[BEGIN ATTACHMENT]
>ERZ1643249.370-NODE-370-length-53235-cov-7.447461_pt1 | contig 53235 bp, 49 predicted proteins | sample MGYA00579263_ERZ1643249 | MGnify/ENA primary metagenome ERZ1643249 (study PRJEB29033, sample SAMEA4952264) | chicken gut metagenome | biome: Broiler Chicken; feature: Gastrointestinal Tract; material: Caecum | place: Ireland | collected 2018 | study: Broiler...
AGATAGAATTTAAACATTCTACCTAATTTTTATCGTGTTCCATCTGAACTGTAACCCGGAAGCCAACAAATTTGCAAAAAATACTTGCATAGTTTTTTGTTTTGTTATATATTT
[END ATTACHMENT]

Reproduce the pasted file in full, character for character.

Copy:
>ERZ1643249.370-NODE-370-length-53235-cov-7.447461_pt1 | contig 53235 bp, 49 predicted proteins | sample MGYA00579263_ERZ1643249 | MGnify/ENA primary metagenome ERZ1643249 (study PRJEB29033, sample SAMEA4952264) | chicken gut metagenome | biome: Broiler Chicken; feature: Gastrointestinal Tract; material: Caecum | place: Ireland | collected 2018 | study: Broiler...
AGATAGAATTTAAACATTCTACCTAATTTTTATCGTGTTCCATCTGAACTGTAACCCGGAAGCCAACAAATTTGCAAAAAATACTTGCATAGTTTTTTGTTTTGTTATATATTT